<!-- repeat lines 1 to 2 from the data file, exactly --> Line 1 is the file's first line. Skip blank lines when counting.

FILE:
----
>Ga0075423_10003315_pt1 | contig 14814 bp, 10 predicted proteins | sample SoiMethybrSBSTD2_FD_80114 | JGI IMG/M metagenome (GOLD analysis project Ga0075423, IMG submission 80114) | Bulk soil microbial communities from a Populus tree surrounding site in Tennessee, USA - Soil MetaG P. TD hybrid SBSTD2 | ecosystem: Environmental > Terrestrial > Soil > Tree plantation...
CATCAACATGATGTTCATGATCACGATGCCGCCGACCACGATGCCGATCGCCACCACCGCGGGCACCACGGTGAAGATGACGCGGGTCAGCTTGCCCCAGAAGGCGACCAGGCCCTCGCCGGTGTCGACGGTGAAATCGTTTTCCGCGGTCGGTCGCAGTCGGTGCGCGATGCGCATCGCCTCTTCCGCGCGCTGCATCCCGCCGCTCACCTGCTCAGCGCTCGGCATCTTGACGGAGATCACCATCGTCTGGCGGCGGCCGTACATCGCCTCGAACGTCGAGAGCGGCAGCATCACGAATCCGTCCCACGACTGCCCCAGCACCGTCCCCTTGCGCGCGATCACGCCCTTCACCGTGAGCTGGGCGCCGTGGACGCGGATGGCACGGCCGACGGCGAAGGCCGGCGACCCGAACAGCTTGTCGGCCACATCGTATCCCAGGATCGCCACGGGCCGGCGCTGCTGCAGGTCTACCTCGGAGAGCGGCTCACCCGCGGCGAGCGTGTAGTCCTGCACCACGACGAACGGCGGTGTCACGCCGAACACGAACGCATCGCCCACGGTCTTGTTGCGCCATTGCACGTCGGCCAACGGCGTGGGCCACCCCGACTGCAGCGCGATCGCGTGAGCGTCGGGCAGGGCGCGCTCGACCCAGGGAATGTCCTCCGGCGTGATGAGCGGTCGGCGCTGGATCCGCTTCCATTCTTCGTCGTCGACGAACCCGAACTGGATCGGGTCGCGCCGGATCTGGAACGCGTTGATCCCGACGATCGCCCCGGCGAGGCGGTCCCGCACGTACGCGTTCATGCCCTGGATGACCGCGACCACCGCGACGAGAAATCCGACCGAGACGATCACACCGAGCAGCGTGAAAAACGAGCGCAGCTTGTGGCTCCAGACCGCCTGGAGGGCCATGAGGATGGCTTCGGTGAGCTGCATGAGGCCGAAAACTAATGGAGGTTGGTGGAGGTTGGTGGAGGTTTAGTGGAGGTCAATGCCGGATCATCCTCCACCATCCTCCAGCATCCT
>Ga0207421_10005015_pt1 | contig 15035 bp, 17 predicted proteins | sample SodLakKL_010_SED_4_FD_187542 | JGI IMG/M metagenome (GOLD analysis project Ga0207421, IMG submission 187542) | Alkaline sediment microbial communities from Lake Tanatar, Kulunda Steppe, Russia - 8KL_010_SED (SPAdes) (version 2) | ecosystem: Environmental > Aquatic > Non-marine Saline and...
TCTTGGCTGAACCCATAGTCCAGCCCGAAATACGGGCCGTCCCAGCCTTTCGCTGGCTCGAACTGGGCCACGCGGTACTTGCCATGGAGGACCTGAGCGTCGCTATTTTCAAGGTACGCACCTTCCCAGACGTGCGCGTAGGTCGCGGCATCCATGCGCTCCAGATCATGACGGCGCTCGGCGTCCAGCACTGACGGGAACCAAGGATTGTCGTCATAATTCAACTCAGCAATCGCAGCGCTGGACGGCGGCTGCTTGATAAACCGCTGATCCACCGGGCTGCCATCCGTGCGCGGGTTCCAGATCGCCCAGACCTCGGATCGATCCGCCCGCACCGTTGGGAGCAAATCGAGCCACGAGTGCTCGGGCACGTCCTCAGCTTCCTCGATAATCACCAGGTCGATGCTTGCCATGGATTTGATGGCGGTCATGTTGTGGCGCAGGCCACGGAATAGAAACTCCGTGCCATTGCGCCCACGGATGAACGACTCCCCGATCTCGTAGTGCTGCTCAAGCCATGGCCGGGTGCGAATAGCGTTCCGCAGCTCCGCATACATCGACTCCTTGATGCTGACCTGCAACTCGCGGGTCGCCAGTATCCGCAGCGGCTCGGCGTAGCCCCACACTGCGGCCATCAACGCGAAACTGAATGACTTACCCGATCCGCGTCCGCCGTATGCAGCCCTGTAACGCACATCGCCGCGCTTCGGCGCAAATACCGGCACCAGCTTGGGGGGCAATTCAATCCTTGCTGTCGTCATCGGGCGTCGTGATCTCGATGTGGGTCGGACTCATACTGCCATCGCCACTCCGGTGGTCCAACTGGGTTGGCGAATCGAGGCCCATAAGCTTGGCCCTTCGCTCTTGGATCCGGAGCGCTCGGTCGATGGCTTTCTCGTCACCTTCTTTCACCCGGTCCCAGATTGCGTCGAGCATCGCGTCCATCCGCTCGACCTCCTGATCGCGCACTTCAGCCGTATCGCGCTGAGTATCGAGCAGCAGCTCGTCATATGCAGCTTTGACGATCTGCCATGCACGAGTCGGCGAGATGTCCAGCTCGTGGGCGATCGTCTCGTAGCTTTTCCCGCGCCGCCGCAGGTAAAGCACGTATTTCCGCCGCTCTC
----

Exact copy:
>Ga0075423_10003315_pt1 | contig 14814 bp, 10 predicted proteins | sample SoiMethybrSBSTD2_FD_80114 | JGI IMG/M metagenome (GOLD analysis project Ga0075423, IMG submission 80114) | Bulk soil microbial communities from a Populus tree surrounding site in Tennessee, USA - Soil MetaG P. TD hybrid SBSTD2 | ecosystem: Environmental > Terrestrial > Soil > Tree plantation...
CATCAACATGATGTTCATGATCACGATGCCGCCGACCACGATGCCGATCGCCACCACCGCGGGCACCACGGTGAAGATGACGCGGGTCAGCTTGCCCCAGAAGGCGACCAGGCCCTCGCCGGTGTCGACGGTGAAATCGTTTTCCGCGGTCGGTCGCAGTCGGTGCGCGATGCGCATCGCCTCTTCCGCGCGCTGCATCCCGCCGCTCACCTGCTCAGCGCTCGGCATCTTGACGGAGATCACCATCGTCTGGCGGCGGCCGTACATCGCCTCGAACGTCGAGAGCGGCAGCATCACGAATCCGTCCCACGACTGCCCCAGCACCGTCCCCTTGCGCGCGATCACGCCCTTCACCGTGAGCTGGGCGCCGTGGACGCGGATGGCACGGCCGACGGCGAAGGCCGGCGACCCGAACAGCTTGTCGGCCACATCGTATCCCAGGATCGCCACGGGCCGGCGCTGCTGCAGGTCTACCTCGGAGAGCGGCTCACCCGCGGCGAGCGTGTAGTCCTGCACCACGACGAACGGCGGTGTCACGCCGAACACGAACGCATCGCCCACGGTCTTGTTGCGCCATTGCACGTCGGCCAACGGCGTGGGCCACCCCGACTGCAGCGCGATCGCGTGAGCGTCGGGCAGGGCGCGCTCGACCCAGGGAATGTCCTCCGGCGTGATGAGCGGTCGGCGCTGGATCCGCTTCCATTCTTCGTCGTCGACGAACCCGAACTGGATCGGGTCGCGCCGGATCTGGAACGCGTTGATCCCGACGATCGCCCCGGCGAGGCGGTCCCGCACGTACGCGTTCATGCCCTGGATGACCGCGACCACCGCGACGAGAAATCCGACCGAGACGATCACACCGAGCAGCGTGAAAAACGAGCGCAGCTTGTGGCTCCAGACCGCCTGGAGGGCCATGAGGATGGCTTCGGTGAGCTGCATGAGGCCGAAAACTAATGGAGGTTGGTGGAGGTTGGTGGAGGTTTAGTGGAGGTCAATGCCGGATCATCCTCCACCATCCTCCAGCATCCT